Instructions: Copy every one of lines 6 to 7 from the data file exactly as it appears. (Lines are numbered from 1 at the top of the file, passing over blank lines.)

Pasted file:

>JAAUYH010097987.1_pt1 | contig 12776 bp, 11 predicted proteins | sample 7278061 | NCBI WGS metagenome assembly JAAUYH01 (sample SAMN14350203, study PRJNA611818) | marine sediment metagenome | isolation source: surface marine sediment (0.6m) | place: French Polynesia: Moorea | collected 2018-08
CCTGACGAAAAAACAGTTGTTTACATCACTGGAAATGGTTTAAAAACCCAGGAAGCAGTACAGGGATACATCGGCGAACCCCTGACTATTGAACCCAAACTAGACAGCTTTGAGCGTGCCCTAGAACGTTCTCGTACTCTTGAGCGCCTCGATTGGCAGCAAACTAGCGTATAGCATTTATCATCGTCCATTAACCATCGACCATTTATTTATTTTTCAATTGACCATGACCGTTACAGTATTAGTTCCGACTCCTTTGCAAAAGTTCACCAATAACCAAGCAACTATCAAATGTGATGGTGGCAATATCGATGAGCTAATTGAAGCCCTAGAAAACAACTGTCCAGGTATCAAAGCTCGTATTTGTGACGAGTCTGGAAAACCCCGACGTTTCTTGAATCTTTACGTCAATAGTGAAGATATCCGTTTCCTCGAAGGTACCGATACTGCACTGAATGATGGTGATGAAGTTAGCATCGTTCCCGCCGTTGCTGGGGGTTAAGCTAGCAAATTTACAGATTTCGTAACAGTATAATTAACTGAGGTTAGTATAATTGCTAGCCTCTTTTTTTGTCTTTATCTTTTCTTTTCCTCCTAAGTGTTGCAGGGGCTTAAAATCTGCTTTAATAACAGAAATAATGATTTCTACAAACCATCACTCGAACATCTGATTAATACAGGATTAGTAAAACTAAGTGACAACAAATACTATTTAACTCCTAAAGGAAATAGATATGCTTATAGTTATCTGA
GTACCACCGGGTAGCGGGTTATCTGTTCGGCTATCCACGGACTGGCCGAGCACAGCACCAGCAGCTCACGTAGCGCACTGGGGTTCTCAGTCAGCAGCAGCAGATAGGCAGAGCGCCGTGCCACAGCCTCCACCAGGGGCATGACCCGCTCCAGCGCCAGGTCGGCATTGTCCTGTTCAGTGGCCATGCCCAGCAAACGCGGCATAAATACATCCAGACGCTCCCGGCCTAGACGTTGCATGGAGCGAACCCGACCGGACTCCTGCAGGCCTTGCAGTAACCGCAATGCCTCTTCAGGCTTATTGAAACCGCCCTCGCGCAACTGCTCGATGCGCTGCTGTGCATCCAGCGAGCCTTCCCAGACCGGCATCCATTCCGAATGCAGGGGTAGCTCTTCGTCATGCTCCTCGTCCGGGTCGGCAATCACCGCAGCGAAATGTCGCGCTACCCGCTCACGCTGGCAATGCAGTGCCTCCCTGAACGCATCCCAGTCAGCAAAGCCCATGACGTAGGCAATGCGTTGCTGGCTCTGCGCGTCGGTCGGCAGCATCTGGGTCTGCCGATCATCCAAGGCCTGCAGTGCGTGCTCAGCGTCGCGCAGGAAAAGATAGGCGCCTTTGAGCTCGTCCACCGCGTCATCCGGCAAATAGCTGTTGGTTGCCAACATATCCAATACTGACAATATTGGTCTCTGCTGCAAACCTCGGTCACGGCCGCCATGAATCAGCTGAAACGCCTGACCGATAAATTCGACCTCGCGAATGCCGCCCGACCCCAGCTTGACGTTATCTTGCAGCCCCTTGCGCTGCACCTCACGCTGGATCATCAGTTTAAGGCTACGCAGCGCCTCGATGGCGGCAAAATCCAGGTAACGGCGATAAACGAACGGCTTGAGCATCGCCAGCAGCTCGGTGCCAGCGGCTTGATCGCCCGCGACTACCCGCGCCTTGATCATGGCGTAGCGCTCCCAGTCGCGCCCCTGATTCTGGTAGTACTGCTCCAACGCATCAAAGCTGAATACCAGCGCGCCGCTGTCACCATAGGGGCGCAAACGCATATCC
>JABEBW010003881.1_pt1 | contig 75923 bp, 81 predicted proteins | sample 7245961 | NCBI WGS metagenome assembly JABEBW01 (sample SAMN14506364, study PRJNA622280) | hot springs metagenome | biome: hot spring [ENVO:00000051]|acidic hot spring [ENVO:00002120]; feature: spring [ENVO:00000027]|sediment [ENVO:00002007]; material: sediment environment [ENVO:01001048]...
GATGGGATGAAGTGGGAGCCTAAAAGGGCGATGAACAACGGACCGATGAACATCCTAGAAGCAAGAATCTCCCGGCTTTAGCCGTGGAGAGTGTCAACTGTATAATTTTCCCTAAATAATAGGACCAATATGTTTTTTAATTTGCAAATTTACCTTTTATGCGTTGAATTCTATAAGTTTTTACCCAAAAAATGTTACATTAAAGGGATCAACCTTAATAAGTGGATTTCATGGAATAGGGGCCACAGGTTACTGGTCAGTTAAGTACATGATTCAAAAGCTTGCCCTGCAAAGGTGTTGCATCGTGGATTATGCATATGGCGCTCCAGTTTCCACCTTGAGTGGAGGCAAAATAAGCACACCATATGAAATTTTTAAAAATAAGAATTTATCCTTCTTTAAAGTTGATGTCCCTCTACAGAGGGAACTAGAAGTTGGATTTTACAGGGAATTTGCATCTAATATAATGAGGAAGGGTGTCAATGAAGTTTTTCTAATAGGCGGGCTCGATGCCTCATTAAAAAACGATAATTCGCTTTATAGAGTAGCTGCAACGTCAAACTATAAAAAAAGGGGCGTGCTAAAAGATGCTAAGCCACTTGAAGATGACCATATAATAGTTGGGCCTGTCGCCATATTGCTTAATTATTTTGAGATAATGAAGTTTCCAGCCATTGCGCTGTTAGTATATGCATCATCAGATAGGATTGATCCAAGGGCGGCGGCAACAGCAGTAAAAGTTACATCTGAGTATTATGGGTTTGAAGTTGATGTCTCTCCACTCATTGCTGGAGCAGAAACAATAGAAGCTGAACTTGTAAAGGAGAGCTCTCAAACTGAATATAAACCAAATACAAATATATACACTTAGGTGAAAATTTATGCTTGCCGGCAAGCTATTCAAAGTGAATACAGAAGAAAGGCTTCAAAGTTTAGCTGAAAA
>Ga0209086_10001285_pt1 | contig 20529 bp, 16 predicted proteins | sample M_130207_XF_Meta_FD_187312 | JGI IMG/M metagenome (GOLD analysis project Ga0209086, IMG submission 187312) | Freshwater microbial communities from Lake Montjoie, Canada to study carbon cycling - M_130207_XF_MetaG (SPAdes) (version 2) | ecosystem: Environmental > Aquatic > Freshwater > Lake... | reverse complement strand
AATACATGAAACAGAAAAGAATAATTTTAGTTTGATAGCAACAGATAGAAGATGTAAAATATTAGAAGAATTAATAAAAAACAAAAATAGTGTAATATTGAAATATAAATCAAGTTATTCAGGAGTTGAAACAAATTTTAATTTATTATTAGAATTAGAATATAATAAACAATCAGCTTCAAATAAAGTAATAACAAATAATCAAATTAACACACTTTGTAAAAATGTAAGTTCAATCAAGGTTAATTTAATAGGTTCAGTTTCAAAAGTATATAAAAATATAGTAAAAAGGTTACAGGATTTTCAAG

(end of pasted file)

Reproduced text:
>Ga0209086_10001285_pt1 | contig 20529 bp, 16 predicted proteins | sample M_130207_XF_Meta_FD_187312 | JGI IMG/M metagenome (GOLD analysis project Ga0209086, IMG submission 187312) | Freshwater microbial communities from Lake Montjoie, Canada to study carbon cycling - M_130207_XF_MetaG (SPAdes) (version 2) | ecosystem: Environmental > Aquatic > Freshwater > Lake... | reverse complement strand
AATACATGAAACAGAAAAGAATAATTTTAGTTTGATAGCAACAGATAGAAGATGTAAAATATTAGAAGAATTAATAAAAAACAAAAATAGTGTAATATTGAAATATAAATCAAGTTATTCAGGAGTTGAAACAAATTTTAATTTATTATTAGAATTAGAATATAATAAACAATCAGCTTCAAATAAAGTAATAACAAATAATCAAATTAACACACTTTGTAAAAATGTAAGTTCAATCAAGGTTAATTTAATAGGTTCAGTTTCAAAAGTATATAAAAATATAGTAAAAAGGTTACAGGATTTTCAAG